With a bit under seven weeks to go until the election, a campaign season that has brought so many surprises and raised so many questions is likely to have more surprises to spring and questions to consider. For Wisconsin, a key question will be whether the closeness of the presidential race will be matched by the energy of the campaigns themselves and the heat of public interest the race generates.

July, August, November: New Poll Results Portray Shifting Election Currents

It’s July again in Wisconsin. What does that say about November?

Most likely, it says that the two big political contests in Wisconsin, with 10 electoral votes for president and a US Senate seek at stake, are not done-deals and that there will be continuing volatility among voters and intense campaigning by candidates for the next 10 weeks.

You can think of this as July in terms of the results of the Marquette Law School Poll. A new round of results, released on Wednesday, showed that both the presidential and Senate races had tightened since the most recent round of polling three weeks earlier. And the bump that Democratic candidate Hillary Clinton received in the early-August poll, conducted shortly after the national political conventions and amid a series of troubled developments for the Republican candidate Donald Trump, is gone. “The electorate in Wisconsin has returned to about where the vote stood in July, prior to the conventions,” said Charles Franklin, director of the poll and professor of law and public policy at Marquette Law School.

After a series of troubled developments for Clinton in recent weeks, her numbers were less favorable on a range of questions and she and Trump were back in a close race. The poll found Clinton ahead in Wisconsin by five percentage points among registered voters and three percentage points among likely voters.

Trump continued to have poor but generally stable results on questions such as whether you have a favorable opinion of him, whether you think he is honest, and whether you would be comfortable with him as president. But Clinton’s results on those questions were not much different than his.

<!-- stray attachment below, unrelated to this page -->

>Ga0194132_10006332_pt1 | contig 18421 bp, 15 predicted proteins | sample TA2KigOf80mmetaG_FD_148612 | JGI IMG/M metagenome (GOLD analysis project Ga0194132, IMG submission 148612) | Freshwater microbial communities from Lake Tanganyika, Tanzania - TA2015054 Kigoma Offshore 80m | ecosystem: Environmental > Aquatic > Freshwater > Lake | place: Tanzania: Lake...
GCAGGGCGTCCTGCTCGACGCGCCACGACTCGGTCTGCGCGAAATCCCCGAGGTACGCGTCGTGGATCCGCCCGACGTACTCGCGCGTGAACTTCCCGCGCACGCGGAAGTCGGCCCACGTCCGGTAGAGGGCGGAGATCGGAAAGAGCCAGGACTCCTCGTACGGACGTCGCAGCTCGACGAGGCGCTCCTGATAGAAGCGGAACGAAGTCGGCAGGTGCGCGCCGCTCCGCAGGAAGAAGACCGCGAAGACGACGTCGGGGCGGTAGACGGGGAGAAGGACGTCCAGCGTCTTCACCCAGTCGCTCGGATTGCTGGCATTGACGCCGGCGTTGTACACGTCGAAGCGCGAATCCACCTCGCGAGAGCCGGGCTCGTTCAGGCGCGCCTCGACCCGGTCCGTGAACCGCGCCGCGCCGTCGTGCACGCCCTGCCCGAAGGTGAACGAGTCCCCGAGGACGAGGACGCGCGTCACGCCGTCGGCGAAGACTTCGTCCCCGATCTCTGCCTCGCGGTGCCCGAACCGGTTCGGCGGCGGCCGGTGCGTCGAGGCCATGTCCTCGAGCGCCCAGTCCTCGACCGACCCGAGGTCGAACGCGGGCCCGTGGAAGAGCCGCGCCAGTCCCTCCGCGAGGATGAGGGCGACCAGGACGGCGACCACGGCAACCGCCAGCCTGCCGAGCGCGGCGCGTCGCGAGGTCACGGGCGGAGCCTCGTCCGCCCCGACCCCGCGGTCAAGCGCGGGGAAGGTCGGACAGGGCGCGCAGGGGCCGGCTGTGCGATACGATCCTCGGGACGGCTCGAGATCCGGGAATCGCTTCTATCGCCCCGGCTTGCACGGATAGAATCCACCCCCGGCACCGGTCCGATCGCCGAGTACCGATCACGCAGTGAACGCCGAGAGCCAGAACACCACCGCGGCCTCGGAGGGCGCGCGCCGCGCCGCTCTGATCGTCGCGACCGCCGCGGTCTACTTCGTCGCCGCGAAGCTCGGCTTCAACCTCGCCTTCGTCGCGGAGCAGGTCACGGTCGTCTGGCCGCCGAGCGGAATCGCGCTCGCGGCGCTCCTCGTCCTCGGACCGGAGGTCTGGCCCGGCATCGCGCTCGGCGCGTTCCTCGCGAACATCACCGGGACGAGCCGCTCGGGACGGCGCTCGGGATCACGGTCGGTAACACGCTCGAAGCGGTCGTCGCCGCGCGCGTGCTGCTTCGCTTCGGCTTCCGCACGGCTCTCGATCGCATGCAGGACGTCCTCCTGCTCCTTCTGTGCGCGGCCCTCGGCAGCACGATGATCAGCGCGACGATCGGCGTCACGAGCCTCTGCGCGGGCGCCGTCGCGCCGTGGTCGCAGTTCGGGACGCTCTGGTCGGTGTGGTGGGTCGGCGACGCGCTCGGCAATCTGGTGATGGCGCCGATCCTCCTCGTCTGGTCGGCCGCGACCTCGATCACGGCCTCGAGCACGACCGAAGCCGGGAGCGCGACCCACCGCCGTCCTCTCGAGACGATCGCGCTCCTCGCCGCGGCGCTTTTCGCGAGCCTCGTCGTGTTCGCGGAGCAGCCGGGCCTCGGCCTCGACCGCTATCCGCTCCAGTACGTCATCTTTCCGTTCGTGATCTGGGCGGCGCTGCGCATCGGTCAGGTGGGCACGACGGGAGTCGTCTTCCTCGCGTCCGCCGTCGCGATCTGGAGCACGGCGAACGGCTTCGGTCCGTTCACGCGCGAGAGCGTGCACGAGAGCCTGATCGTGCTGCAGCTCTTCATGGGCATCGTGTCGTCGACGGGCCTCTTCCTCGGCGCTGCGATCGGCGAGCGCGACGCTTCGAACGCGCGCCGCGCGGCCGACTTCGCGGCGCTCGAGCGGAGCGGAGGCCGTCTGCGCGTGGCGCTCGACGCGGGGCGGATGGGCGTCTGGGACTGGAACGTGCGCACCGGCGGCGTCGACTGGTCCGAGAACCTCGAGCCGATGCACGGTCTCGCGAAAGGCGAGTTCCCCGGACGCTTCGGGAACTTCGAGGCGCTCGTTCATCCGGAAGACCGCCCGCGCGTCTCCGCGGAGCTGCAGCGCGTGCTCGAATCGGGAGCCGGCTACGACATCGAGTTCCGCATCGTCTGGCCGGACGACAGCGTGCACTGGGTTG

In the Senate race, Democrat Russ Feingold led Republican Ron Johnson by four percentage points among all registered voters, down from six points three weeks earlier. And Feingold led among likely voters by three percentage points, down from eleven points in early August. Those results were also more like the July results than the early August results.

Franklin said trends to keep an eye on in coming weeks will include indicators of voter turnout. The new poll showed an increase in Republicans intending to vote and a decrease in Democrats intending to vote. The changes were not large, but they could be enough to be important.

Interesting results in the new poll include two sets of data. One shows that Trump is winning in Wisconsin among higher income voters while Clinton is doing well among middle and low-income voters. That differs from some commentaries that have painted many Trump supporters as lower income. A second set shows Trump winning among the nearly-half of all those polled who think the next generation of Americans will not have as good a life as the current generation, while Clinton does well among those who are more optimistic about the future or think it will, at least, not be worse than the present.

Near the end of the program three weeks ago when poll results were released, a member of the audience asked if, in reality, the presidential and Senate races were as good as over in Wisconsin. Franklin said then that he wouldn’t agree with that and things change during the course of a campaign.

At the session this week, no one asked a question like that, and it was clear that Franklin was right.

Full results of the new poll may be found by clicking here. Video of the hour-long “On the Issues with Mike Gousha” program at which Franklin presented results may be viewed by clicking here.